Lezama Lima can be read as the most prolific perpetrator of permutations in Cuban literature. His author’s alchemy can be compared with a labyrinthine game of beheadings. Consequently, we cannot expect Eudoxia to be Eudoxia from the beginning. In fact, she was simply Celita, a very common Cuban name for quite a common Cuban woman from early-20th-century Cuba: Celita, the tender diminutive nickname of Celia, who almost without knowing how ended up sexually involved with two men who happened to be brothers.

         Celita’s―not yet Eudoxia’s―men were Juliano Foción, the younger, and Nicolás Foción, her own husband. In Paradise,1 both brothers had been silently in love with Celita since her family moved next to their home, in Centro Habana, where “the two of them lived in Industria, almost at the corner of Neptuno. Their house, on one side, faced a street with a lot of movement from morning on; on the other corner, a neighborhood of a strange silence” (313).

         The home of the Foción family was soon to become the vortex of the founding event of Paradise that we are trying to reimagine or reinvent with our peculiar approach to this novel. As expected, such a literary house had to be located by its author only a few blocks away from Lezama Lima’s real address, for the continuous connection between life and language is intimately indistinguishable both in his fiction and his poetry. Perhaps the literary critic Jean Franco6 is somehow referring to this quality when he detects in Lezama Lima’s Paradise the “intention to hypostasize poetry” (244).

         Juliano and Nicolás Foción were supposed to be the uncle and the father, respectively, of the still unborn Foción about whom Fronesis and Cemí will talk many years later, in Chapter 10, in the middle of some highly sexualized chapters that immediately turned Paradise into a scandal for Fidel Castro’s quasi-Calvinist regime at that time, whose cultural authorities predictably accused the novel of being pornographic.

         In different moments of his life, Lezama Lima replied to such arguments in his private correspondence with his sister in exile[8]: “Some with insolence have affirmed that in my works there are pornographic elements, but not only this is unfair but it can also be vileness, since precisely if some author is characterized by the gravity of his works, that’s me. My work could be censored for flaws of style, but never for ethical reasons, as in its roots is essentially a sacramental act (21). And also to the Spanish intellectual Juan Goytisolo[9]: “The only pornographic books I have read are the Bible (Genesis) and Plato…” (783, 784).

         Sexuality always tends to be tragic in Paradise. Probably sex is meant to be tragic in all true-to-life paradise, where everyone lives at risk of being expelled at any time. The Cuban Utopia had thus its own share of dystopic para-paradise, particularly when it came to pleasure, maybe because of the competition for uniformed bodies in the Ministry of the Interior and Ministry of the Armed Forces, which kept three armies running on the Island and exported thousands of troops to Africa, Asia and Latin America, in a sort of humanitarian imperialism officially called proletarian internationalism.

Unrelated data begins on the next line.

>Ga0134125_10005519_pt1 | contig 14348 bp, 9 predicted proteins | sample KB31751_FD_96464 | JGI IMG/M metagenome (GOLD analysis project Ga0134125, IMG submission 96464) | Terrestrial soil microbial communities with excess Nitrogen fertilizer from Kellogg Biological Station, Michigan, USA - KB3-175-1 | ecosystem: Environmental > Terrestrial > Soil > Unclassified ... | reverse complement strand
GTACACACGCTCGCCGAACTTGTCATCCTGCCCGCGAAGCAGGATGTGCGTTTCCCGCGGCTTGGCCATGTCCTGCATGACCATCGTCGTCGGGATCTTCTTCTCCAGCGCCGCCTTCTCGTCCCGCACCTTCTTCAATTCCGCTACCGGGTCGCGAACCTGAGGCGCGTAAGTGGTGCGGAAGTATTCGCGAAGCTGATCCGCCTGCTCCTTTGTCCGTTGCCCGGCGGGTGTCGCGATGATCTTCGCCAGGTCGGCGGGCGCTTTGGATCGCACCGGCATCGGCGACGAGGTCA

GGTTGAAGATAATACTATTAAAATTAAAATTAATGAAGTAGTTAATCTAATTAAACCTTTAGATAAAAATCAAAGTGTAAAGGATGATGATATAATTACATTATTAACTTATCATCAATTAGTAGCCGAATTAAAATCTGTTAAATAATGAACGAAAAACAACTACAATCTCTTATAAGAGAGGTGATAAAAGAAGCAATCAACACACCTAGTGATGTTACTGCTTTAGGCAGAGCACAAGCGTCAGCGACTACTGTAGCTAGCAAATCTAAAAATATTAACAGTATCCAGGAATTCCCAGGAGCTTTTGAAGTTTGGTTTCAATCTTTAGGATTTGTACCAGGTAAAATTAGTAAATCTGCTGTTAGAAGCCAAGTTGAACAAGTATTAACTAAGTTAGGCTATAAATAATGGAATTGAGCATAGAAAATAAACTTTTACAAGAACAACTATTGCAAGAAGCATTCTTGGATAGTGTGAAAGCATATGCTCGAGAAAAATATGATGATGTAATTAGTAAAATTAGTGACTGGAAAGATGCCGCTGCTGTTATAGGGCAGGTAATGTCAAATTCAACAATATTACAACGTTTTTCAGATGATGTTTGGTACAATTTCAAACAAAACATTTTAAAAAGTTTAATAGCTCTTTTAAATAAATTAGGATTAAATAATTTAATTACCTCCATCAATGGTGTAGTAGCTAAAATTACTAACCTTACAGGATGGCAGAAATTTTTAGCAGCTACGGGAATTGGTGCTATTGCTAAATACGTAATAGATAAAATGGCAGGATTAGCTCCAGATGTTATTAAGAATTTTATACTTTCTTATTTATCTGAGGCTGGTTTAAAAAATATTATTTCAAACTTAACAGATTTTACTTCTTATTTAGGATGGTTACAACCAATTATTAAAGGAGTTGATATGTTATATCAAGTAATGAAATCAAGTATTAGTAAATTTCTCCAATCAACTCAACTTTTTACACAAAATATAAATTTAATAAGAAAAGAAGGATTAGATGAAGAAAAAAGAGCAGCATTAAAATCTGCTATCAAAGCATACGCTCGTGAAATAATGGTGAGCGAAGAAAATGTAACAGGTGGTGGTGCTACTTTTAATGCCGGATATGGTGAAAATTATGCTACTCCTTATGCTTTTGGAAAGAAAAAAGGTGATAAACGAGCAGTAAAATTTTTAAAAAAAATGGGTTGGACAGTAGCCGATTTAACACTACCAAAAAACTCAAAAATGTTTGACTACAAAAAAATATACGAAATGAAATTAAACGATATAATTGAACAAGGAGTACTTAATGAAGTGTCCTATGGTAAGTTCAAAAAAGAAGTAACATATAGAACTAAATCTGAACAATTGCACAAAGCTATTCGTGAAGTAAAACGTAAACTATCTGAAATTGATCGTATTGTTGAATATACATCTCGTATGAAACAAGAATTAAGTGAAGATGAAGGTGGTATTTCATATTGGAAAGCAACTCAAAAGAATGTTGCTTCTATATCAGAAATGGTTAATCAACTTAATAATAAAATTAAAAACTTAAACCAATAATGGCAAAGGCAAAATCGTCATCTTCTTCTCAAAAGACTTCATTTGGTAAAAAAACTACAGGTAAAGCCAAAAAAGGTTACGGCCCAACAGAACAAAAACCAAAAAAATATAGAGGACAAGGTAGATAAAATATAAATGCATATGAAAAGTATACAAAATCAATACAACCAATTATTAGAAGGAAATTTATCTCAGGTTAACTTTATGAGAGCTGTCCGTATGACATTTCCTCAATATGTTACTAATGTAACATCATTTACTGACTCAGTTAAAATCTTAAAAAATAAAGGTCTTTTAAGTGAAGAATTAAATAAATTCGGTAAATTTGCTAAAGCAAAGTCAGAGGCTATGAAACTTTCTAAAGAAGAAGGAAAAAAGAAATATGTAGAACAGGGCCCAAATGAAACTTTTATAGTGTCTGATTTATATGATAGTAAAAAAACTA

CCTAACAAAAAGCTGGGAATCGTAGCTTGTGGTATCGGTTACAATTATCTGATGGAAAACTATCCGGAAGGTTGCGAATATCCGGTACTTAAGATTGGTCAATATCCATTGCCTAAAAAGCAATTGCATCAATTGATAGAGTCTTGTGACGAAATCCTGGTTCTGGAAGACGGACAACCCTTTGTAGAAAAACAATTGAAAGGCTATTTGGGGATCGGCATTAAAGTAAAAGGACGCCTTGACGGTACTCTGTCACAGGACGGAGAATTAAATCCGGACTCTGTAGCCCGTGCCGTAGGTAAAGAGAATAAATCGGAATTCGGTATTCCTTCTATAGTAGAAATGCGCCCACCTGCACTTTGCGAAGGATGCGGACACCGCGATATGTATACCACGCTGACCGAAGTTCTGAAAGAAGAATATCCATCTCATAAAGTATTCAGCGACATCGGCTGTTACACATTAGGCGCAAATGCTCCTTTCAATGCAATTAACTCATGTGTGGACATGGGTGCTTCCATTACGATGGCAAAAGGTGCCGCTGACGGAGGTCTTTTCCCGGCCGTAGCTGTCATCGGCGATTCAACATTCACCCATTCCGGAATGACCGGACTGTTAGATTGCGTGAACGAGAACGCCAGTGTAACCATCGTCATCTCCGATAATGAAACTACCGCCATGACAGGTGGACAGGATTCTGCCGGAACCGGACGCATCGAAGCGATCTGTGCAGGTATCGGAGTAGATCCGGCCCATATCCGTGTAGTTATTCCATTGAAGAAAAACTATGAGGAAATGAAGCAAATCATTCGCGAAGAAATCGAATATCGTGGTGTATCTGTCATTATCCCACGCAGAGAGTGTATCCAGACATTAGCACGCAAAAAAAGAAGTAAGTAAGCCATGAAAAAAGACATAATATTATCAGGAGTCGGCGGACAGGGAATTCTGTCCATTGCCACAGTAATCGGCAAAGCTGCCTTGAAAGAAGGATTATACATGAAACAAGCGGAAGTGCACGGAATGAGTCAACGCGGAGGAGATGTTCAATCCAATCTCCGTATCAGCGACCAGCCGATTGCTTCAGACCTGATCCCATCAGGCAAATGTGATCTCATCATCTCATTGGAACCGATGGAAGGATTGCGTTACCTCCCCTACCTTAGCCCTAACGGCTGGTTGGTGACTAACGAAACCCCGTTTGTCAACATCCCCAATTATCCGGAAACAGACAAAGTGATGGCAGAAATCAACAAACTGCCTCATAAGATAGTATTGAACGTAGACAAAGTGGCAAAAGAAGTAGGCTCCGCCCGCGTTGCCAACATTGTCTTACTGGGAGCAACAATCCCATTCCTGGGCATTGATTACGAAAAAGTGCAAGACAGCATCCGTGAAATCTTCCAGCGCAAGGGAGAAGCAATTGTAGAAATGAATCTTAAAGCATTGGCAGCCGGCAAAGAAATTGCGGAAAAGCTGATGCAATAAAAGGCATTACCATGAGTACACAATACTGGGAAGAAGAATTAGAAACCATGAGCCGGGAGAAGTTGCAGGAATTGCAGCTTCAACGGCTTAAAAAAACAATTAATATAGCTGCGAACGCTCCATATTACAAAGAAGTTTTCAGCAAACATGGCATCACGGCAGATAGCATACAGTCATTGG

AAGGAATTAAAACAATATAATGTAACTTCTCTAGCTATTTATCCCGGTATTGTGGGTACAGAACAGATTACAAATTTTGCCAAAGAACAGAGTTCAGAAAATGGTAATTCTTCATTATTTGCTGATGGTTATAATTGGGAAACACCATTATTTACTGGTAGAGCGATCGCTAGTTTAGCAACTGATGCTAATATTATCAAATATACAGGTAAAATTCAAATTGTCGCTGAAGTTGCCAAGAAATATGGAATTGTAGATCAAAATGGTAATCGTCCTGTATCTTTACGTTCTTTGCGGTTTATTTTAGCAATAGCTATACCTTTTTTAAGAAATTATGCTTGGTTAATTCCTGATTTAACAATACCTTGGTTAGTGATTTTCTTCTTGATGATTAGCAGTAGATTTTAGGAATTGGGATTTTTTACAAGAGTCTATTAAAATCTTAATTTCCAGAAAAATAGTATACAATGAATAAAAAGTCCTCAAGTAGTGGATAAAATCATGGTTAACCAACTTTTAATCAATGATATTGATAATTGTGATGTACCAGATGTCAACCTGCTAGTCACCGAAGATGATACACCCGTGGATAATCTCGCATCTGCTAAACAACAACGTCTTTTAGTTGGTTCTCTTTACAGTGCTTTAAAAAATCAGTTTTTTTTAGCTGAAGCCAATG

The exception as always was Fidel Castro, who promiscuously violated his own dictum against literary sensuality, to the point of publishing two extensive interviews with the American magazine Playboy,[10] forbidden in Cuba for being American in general, for being specifically Playboy, and perhaps for being a magazine as such: a printed compendium of images and texts well outside the control of the P.C.C., the only political party which—according to the Constitution—is legal in Cuba until today.[11]

         “Smiling, with that semi-demoniacal malice that pleasure bestows,” only once Celita made love in Paradise1 to the younger brother Juliano of her husband Nicolás. That first time was also to be the last, for “they had both incorporated themselves as happiness in eternity.” Literally, in eternity: as “Celita was closing her eyes” and “ascended through ecstasy to sleep,” “moments later Juliano was opening his in death” and “descended to the cold grottoes of Persephone.” Just “after seeing her face,” “the face with red flowers in its hair,” “now he had to die” and, in fact, Juliano was definitely dead in Celita’s “serpent’s embrace,” probably while he was still inside her after their first and last fruitful orgasm: “the two sweats, the two salivas, the two essential dampnesses drowned in their complementarities” (316).

         This is a magical and intense instant of epiphany. It’s also the complicity of conception between two minor characters of Paradise, whose names and sagas seem unworthy of remembrance for most Cuban cultural experts, both locally and worldwide. A genital Genesis, a fertile fornication, a critical creation beyond Good and Evil, yet eluding none of either. And it is also the cruelest coda conceivable for love—and life—: a sort of Apocubalypse according to Lezama Lima, who tells us about this adulterous rapture that happened one instant before the fecundation of Foción, through the dialogue between Fronesis and Cemí many years later.

         It is implicit in this sensational scene of Paradise1 that we are witnessing the conception of the fetus of Foción:[12] “in the center of her tree Celita received the weight of imposing distances, agglomerations of ants, gloomy distributions of Mongolic emigrations, howling voices among snow animals, whispers turned into pounding tides,” while her lover “from the twilight’s swell he sprang like a titanic carpet that enveloped the moans and all those fragments of the moon as it splintered” (316).